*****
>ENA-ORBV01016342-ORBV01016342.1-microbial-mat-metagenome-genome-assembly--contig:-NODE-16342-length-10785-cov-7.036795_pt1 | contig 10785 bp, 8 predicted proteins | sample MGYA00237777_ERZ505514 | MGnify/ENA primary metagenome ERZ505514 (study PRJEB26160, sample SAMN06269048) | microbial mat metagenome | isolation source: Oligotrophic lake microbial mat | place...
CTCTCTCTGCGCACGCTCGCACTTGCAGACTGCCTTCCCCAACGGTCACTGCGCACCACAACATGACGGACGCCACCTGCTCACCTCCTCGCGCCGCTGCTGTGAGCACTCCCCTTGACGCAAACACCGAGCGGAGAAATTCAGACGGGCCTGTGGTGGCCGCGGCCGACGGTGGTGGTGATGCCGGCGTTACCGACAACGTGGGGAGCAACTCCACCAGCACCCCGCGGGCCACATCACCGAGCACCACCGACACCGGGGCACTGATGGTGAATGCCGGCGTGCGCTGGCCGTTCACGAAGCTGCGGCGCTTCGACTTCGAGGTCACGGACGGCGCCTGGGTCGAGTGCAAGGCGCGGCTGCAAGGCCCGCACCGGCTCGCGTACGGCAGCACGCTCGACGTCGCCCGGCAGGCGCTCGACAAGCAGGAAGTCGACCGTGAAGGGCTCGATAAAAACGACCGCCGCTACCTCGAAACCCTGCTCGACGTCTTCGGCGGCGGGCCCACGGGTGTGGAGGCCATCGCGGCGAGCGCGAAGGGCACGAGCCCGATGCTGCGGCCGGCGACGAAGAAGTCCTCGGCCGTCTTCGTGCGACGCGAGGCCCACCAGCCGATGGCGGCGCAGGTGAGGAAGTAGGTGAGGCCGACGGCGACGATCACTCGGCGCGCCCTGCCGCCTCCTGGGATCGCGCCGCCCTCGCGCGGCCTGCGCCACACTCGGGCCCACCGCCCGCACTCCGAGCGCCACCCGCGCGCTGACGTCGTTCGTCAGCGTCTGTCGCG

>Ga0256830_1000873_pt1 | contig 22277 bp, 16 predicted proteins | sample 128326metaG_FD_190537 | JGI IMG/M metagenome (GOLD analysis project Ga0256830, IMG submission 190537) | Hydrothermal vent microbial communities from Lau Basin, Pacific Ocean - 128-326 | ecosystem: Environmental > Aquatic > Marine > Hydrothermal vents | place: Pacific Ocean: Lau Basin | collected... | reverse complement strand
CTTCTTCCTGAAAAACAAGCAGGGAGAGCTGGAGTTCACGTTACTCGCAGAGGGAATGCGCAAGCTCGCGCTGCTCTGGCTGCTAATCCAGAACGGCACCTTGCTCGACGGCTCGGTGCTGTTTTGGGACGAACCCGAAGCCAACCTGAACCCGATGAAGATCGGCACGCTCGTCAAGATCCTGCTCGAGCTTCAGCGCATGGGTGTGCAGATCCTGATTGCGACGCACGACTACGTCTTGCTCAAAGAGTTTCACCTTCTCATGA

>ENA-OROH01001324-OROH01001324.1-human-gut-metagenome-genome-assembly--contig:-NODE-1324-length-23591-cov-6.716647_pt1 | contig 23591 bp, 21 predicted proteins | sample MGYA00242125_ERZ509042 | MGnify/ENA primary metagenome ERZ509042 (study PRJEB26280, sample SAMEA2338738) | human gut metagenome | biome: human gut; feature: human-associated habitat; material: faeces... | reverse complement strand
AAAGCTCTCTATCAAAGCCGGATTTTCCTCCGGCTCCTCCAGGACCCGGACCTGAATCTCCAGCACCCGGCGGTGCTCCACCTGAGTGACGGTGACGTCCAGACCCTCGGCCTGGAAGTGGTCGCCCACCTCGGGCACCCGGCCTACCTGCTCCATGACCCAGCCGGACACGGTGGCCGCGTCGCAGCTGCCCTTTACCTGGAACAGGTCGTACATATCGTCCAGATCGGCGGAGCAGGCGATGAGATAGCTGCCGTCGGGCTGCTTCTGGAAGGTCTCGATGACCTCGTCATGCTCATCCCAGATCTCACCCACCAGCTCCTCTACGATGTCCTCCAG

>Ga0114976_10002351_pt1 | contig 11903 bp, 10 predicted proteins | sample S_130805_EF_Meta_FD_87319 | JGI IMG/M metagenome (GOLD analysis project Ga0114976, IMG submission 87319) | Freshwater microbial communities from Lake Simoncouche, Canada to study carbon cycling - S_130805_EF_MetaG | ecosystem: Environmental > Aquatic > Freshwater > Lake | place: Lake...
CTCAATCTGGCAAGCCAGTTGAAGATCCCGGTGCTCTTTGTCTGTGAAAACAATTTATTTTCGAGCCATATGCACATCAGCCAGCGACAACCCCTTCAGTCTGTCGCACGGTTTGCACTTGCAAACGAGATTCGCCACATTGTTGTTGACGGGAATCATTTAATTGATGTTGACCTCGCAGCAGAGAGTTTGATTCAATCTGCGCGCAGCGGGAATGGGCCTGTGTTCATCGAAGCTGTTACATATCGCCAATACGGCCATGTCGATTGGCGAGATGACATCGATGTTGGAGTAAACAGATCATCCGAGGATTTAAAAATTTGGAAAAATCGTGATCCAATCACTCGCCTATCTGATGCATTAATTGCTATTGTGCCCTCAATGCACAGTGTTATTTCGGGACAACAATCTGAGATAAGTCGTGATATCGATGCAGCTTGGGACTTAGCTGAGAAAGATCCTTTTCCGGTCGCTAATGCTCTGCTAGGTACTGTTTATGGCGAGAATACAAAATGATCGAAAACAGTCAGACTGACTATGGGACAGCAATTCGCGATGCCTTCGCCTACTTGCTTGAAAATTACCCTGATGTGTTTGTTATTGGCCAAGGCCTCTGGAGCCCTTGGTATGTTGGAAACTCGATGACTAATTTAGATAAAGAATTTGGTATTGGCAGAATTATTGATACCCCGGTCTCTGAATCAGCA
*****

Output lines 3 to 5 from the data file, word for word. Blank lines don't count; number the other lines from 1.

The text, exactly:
>Ga0256830_1000873_pt1 | contig 22277 bp, 16 predicted proteins | sample 128326metaG_FD_190537 | JGI IMG/M metagenome (GOLD analysis project Ga0256830, IMG submission 190537) | Hydrothermal vent microbial communities from Lau Basin, Pacific Ocean - 128-326 | ecosystem: Environmental > Aquatic > Marine > Hydrothermal vents | place: Pacific Ocean: Lau Basin | collected... | reverse complement strand
CTTCTTCCTGAAAAACAAGCAGGGAGAGCTGGAGTTCACGTTACTCGCAGAGGGAATGCGCAAGCTCGCGCTGCTCTGGCTGCTAATCCAGAACGGCACCTTGCTCGACGGCTCGGTGCTGTTTTGGGACGAACCCGAAGCCAACCTGAACCCGATGAAGATCGGCACGCTCGTCAAGATCCTGCTCGAGCTTCAGCGCATGGGTGTGCAGATCCTGATTGCGACGCACGACTACGTCTTGCTCAAAGAGTTTCACCTTCTCATGA

>ENA-OROH01001324-OROH01001324.1-human-gut-metagenome-genome-assembly--contig:-NODE-1324-length-23591-cov-6.716647_pt1 | contig 23591 bp, 21 predicted proteins | sample MGYA00242125_ERZ509042 | MGnify/ENA primary metagenome ERZ509042 (study PRJEB26280, sample SAMEA2338738) | human gut metagenome | biome: human gut; feature: human-associated habitat; material: faeces... | reverse complement strand